Tel Dan Nature Reserve
It’s just too tempting.

Waterfalls, Tree Canopies, and More

We progressed along the path towards deep beauty.  The shade was so thick at Tel Dan that it was hard to take pictures.  Cool and refreshed from their jaunt into the water, my kids took their time to relax in the shade.  It took us at least an hour to wander through this part of Tel Dan Nature Reserve.

Tel Dan Nature Reserve
The famous Pooh Bear tree.

We walked from one beautiful spot to another.  On the trail, we passed Dan Spring, the “Garden of Eden”, and the Pooh Bear tree.  We tried, but we couldn’t really figure out why this large Syrian Ash tree with a hollow in the middle bears the title of the Pooh Bear Tree (do you have any idea?!)

My boys tried to complete their Junior Ranger books as we walked, but the call of the river pulled them away from their checklists.  We found ourselves with feet in the water again and again.

Tel Dan Nature Reserve
Chillin’ to the max.

After following the maze through the trees for a while, we finally reached the old flour mill, a miniature waterfall crashing down on the side of it.  Everyone took turns putting their heads in.  Then we proceeded down a picturesque set of wide stone steps towards the continuation of the accessible trail and the wading pool up ahead.

The Well-Traveled Road

Back on the short trail, we began to see groups of people again.  Old and young ambled along this cute little trail, all enjoying the beautiful scenery of the Dan River, easy access.  Finally, we reached the Wading Pool (the parks official spot for water play).  Children filled the area, all splashing in the designated water zone.  But that didn’t stop my kids from jumping in.

We waded in for some water fun, then emerged back onto the boardwalk and into the sunshine, retracing our steps back towards the park’s entrance.  Our time at Tel Dan was complete.

Next time we return to Tel Dan Nature Reserve, we have a plan to explore the ancient ruins on the extra-long trail that make this National Park historically significant.  In the meantime, we were content to have discovered a place of rich natural beauty, at one of the most gorgeous streamside trails in Northern Israel.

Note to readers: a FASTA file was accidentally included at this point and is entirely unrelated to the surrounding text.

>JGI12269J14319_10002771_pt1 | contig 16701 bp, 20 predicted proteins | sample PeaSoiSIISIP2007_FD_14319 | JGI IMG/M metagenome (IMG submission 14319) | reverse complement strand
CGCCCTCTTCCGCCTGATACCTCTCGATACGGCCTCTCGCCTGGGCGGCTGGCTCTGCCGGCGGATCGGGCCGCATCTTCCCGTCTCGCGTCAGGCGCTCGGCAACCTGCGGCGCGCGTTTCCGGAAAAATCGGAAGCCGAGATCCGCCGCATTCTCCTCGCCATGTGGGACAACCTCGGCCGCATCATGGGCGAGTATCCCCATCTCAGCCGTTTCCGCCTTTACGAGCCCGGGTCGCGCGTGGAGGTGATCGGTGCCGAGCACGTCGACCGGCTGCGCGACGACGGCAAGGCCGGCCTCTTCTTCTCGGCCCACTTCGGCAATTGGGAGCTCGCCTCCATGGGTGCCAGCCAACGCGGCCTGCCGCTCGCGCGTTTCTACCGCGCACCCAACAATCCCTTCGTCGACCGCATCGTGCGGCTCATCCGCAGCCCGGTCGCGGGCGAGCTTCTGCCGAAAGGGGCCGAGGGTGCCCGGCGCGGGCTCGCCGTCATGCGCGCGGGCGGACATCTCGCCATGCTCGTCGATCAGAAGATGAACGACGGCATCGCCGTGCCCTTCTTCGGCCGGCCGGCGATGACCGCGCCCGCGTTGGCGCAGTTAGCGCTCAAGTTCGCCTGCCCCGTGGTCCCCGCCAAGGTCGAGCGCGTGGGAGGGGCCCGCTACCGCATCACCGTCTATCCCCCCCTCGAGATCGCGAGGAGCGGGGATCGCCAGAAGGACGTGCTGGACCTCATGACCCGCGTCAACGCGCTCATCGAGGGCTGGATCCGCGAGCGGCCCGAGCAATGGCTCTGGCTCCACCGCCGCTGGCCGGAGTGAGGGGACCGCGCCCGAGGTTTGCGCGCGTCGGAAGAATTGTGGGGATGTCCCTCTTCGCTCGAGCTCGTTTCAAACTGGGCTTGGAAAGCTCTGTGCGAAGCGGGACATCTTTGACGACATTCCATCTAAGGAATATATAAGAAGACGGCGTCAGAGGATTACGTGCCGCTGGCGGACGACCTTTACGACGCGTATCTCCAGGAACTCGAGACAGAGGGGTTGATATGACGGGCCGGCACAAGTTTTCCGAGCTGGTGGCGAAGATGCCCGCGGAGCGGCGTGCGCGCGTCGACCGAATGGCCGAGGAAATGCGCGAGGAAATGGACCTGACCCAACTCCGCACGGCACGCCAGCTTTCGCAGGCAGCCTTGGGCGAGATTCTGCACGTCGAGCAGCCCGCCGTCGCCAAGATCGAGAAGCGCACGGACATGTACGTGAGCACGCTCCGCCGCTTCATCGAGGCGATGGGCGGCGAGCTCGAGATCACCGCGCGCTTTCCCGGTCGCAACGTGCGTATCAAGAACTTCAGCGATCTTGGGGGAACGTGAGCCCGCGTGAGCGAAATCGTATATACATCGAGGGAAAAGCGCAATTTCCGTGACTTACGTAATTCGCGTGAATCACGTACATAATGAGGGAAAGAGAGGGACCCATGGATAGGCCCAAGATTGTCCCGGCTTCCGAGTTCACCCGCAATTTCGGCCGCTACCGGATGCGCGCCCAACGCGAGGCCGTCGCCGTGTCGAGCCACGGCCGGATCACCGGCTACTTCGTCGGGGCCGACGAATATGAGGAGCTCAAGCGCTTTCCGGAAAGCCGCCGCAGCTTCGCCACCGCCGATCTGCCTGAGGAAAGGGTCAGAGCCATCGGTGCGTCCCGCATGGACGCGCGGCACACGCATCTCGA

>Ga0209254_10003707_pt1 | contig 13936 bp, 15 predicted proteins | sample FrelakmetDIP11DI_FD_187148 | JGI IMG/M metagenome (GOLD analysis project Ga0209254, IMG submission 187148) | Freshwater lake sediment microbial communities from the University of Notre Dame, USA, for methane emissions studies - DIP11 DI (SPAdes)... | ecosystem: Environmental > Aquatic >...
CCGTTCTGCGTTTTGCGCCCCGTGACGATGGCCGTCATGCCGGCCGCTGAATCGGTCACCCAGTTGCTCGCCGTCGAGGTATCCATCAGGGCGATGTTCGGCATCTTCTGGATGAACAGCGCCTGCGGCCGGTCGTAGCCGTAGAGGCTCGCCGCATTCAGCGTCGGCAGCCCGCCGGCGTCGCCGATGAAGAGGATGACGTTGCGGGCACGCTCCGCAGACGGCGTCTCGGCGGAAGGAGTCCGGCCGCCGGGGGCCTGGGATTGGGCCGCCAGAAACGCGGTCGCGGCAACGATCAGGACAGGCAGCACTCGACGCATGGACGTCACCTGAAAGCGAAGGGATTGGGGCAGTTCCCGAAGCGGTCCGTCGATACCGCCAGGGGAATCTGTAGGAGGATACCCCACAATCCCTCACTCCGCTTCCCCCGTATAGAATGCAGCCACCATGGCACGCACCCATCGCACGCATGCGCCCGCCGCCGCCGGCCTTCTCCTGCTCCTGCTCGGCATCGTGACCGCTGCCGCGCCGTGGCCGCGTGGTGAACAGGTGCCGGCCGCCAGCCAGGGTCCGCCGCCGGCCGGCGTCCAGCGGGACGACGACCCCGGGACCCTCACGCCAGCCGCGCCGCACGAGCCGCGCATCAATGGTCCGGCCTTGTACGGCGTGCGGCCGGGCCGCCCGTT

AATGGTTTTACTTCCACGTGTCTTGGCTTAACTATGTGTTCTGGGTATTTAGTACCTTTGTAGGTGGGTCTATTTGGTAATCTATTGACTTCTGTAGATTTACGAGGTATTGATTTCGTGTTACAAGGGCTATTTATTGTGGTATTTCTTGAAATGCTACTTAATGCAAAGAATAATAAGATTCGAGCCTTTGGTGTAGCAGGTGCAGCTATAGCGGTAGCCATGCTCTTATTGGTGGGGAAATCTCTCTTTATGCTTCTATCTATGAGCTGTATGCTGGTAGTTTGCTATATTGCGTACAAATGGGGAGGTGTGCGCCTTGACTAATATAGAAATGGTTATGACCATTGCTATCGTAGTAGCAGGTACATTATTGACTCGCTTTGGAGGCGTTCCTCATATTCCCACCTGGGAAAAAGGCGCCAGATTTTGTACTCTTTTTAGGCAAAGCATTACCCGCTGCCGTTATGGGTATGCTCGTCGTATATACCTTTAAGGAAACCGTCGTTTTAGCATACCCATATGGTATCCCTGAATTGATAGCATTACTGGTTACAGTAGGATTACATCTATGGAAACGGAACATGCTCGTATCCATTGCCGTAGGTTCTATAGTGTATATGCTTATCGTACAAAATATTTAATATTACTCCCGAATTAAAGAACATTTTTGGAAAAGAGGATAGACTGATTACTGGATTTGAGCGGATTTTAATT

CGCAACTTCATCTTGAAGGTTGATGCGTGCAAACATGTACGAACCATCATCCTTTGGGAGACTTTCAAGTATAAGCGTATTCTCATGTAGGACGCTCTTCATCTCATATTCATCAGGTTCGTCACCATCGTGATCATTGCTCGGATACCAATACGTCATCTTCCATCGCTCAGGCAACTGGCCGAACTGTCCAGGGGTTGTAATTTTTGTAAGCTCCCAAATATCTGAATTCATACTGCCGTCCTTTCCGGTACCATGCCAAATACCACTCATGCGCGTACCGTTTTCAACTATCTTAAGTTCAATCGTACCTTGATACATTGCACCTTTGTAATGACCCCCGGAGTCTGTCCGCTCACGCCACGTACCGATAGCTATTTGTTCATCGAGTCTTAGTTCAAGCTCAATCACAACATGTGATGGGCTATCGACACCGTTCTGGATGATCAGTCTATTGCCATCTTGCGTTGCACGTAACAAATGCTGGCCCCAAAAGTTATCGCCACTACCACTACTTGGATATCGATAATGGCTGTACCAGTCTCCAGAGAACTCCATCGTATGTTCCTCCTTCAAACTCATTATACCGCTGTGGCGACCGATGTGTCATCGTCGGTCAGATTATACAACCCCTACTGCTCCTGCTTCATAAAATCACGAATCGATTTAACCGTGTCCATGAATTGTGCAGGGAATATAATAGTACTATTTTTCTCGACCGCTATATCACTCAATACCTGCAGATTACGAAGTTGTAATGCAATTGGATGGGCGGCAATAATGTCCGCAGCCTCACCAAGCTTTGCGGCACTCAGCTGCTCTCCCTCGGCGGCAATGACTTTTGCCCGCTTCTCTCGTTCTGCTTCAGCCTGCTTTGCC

Tel Dan Nature Reserve
Deep beauty at Tel Dan.

Hikers’ Notes:

Here’s what you need to know to hike at Tel Dan Nature Reserve:

  • Great for all seasons. You can stay completely dry in the wintertime and benefit from the cool shade in the summertime.
  • Great for kids.
  • No dogs allowed.
  • There are three trails at Tel Dan. The accessible trail is a shorter loop that takes about an hour. We took the long trail. The even longer trail goes out to Ancient Dan (2.5 hours).
  • Wear water shoes and a hat in the summertime.
  • Tel Dan is a National Park. There is a fee to enter (or use your parks card). Facilities on site. You will receive a map when you enter the park. Use that to plan your route.

Don’t forget to read my guide to the navigational features in this post before you hit the trail!

Questions? Have you hiked at Tel Dan? Let’s hear about it in the comments below!

Tel Dan Nature Reserve
Refresh.

Hiking can be dangerous and is done entirely at your own risk. Information is provided free of charge; it is each hiker’s responsibility to check it and navigate using a map and compass.